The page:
Arab foreign ministers have come up with a proposal that will be discussed by their heads of state at the Arab League Summit in Baghdad.
Arab states turn up the pressure on Syria's Assad
BAGHDAD //Arab foreign ministers yesterday demanded that Bashar Al Assad stop making promises and start implementing a UN peace plan after Syria said it would not cooperate with the Arab League.
"We tried solving the issue with negotiations and keep it in the House of Arabs, but that approach has been unsuccessful," said Hoshyar Zebari, Iraq's foreign minister, on the second day of the Arab League Summit in Baghdad.
"The pressure has become critical and the Syrian crisis is no longer a domestic issue on a national level, but on an international level.
"The Arab League will no longer tolerate pledges or further talks but rather look for implementation of the development of the political process in Syria."
Arab foreign ministers have come up with a proposal that will be discussed today by their heads of state.
Its objective is to develop a political process in Syria that will bring peace and make way for elections. The plan calls for Syria to withdraw troops from major cities, let in humanitarian aid and release protesters detained in the past year.
The Syrian foreign ministry spokesman, Jihad Makdessi, said Damascus would "not deal with any initiative" that might come out of the 22-member League.
Syria has refused to work with the League since the pan-Arab body suspended its membership as punishment for the bloody repression of protests demanding the removal of Mr Al Assad as president.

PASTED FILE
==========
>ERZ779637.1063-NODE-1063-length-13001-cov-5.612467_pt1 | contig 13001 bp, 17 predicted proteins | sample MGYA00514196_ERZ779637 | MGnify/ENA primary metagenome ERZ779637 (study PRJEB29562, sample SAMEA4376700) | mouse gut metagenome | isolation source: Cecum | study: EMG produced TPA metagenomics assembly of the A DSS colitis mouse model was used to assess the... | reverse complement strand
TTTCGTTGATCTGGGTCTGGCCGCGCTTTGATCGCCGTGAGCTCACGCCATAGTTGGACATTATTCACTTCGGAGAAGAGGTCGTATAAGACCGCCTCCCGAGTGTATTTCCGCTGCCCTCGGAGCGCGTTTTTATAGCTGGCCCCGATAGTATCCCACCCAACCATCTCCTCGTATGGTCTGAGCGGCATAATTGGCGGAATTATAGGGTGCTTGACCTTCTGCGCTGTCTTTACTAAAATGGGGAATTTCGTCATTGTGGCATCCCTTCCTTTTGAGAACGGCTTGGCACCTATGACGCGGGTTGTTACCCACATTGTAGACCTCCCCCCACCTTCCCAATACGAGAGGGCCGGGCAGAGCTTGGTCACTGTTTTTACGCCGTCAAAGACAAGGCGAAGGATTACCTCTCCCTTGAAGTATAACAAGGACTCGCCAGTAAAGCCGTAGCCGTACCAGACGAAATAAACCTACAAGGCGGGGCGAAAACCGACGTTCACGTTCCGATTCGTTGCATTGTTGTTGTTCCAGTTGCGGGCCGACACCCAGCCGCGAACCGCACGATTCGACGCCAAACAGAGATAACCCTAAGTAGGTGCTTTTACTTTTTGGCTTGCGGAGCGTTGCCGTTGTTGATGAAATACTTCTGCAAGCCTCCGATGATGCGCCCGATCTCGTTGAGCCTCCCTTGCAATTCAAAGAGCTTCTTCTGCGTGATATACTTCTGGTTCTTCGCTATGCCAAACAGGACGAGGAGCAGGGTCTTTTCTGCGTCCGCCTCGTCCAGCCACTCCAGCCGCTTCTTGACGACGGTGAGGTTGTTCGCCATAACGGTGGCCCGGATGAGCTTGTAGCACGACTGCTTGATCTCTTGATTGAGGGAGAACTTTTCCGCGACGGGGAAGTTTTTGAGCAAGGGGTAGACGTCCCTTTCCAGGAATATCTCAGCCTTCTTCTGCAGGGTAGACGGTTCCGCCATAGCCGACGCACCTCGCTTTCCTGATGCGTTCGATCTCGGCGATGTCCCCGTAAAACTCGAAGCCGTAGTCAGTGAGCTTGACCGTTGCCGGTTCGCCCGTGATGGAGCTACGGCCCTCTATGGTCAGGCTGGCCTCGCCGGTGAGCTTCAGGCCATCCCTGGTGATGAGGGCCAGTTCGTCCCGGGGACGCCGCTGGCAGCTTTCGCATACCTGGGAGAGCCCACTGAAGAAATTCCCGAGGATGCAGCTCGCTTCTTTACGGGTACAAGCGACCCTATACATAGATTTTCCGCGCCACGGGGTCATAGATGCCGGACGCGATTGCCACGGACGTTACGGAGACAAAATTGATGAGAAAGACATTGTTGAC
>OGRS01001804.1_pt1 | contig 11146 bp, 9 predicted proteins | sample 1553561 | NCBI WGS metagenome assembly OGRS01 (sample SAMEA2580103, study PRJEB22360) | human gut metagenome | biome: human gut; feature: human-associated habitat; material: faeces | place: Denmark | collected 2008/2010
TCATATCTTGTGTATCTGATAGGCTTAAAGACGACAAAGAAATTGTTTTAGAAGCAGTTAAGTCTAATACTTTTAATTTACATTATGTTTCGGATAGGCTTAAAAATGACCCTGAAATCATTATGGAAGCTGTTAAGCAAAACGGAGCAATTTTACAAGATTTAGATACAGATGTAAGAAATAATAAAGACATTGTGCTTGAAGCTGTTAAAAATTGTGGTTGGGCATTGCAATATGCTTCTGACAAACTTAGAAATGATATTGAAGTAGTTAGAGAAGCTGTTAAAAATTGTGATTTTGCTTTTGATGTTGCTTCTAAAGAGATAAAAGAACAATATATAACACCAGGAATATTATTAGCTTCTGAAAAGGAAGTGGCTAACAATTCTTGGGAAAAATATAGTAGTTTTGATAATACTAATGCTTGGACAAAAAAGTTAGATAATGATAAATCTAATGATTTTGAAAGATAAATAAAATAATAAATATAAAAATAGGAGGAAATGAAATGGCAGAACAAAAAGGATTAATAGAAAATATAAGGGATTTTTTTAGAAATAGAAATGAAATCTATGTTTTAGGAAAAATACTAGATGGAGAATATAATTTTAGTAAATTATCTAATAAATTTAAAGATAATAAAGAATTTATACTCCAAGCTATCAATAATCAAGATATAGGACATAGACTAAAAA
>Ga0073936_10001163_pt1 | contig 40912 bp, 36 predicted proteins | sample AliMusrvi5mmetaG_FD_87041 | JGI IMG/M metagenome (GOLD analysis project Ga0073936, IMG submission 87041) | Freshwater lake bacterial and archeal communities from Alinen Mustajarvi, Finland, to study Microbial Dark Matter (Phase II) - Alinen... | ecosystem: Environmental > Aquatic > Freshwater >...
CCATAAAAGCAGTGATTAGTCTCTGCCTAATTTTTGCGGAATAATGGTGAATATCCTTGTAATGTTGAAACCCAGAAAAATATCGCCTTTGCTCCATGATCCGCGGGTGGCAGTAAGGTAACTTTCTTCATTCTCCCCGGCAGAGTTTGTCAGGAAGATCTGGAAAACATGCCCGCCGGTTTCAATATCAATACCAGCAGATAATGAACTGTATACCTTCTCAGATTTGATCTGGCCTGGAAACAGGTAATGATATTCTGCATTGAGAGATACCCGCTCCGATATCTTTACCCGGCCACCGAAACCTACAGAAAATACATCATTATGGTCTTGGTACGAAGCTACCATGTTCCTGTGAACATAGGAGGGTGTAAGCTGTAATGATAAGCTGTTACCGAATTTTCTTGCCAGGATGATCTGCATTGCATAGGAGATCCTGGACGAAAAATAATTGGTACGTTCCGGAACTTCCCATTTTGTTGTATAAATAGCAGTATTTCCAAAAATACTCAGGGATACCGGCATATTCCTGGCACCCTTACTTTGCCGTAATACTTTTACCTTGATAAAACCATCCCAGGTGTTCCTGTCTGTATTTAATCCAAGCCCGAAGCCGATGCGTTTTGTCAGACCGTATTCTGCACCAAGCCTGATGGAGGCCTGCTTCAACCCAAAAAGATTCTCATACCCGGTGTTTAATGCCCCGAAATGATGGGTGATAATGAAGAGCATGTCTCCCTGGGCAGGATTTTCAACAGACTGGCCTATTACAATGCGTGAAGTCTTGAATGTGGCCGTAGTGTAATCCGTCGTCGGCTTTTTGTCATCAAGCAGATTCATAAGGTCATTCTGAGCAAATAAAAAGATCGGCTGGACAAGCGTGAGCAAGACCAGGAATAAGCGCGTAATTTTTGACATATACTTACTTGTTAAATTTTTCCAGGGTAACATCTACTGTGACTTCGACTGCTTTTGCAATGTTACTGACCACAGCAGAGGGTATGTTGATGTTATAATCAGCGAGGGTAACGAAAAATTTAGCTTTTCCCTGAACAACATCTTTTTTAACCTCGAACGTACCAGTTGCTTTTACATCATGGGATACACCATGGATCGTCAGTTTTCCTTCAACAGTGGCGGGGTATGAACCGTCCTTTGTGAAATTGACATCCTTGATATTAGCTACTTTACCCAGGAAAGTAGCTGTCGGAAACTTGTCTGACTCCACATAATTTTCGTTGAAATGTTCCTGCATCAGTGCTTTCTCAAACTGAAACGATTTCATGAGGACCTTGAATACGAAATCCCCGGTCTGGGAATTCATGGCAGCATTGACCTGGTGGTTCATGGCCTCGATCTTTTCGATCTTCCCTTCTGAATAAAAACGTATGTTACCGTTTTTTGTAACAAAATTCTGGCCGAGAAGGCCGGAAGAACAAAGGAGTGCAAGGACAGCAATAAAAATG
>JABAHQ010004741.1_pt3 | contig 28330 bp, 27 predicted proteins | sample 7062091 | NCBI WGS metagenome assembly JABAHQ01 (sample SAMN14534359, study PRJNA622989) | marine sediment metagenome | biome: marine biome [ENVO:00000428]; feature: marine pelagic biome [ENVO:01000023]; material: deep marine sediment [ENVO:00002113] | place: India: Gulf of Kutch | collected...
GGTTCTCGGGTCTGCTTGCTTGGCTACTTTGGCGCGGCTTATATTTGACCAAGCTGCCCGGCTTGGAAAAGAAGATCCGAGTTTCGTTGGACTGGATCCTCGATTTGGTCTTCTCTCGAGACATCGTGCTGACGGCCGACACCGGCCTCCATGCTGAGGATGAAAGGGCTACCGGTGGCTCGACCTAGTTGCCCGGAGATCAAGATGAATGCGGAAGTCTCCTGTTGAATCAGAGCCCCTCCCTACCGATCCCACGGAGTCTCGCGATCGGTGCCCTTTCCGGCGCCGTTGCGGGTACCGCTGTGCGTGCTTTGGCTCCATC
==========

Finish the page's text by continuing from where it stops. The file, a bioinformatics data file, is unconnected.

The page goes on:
The United Nations says more than 9,000 people have been killed in the violence and Syria says 2,000 of its soldiers have died.
On Tuesday the regime accepted an initiative by UN-Arab League envoy Kofi Annan calling for a ceasefire, but violence continued yesterday with clashes between government forces and armed rebels.
Syrian forces captured the town of Saraqeb from rebels after four days of fighting in which more than 40 people were killed and homes were burnt down, activists said.
The British-based Syrian Observatory for Human Rights confirmed the reports and said most of the town's residents had fled along with the rebels.
The reports by activists could not be verified, but video from Saraqeb posted on the internet appeared to back claims of destruction and pillaging.
One video showed what appeared to be a destroyed home. Another showed burnt-out apartments, several burnt cars and a row of shops with their shutters blown off. The slogan "Down with Bashar" was sprayed on one of the shutters. "Down with Iran's dog," read another. Iran is one of Syria's last close allies.
Syria's opposition doubts that Mr Al Assad will carry out the terms of the UN peace plan.
"The priority is to end the violence in Syria," Dr Anwar Garqash, UAE Minister of State for Foreign Affairs, said yesterday in Baghdad. "We support Annan's proposal."
Iraqi government spokesman Ali Al Dabbagh said the League would try to agree on how to implement the Annan plan, including possible talks with Mr Al Assad's opponents, but gave no details.
Mr Zebari said the Arab summit would issue a resolution that complements the international efforts to end the conflict. He said yesterday that a "marriage" between Arab and international proposals on Syria was likely to force the Syrian regime and its opponents to reach some agreement. "Iraq has some ideas it wants to bring to the table", Mr Al Dabbagh said, but Iraq would "like the Arab League to lead this dialogue that is adjunct with Kofi Annan's proposal."
* With additional reporting by the Associated Press and Agence France-Presse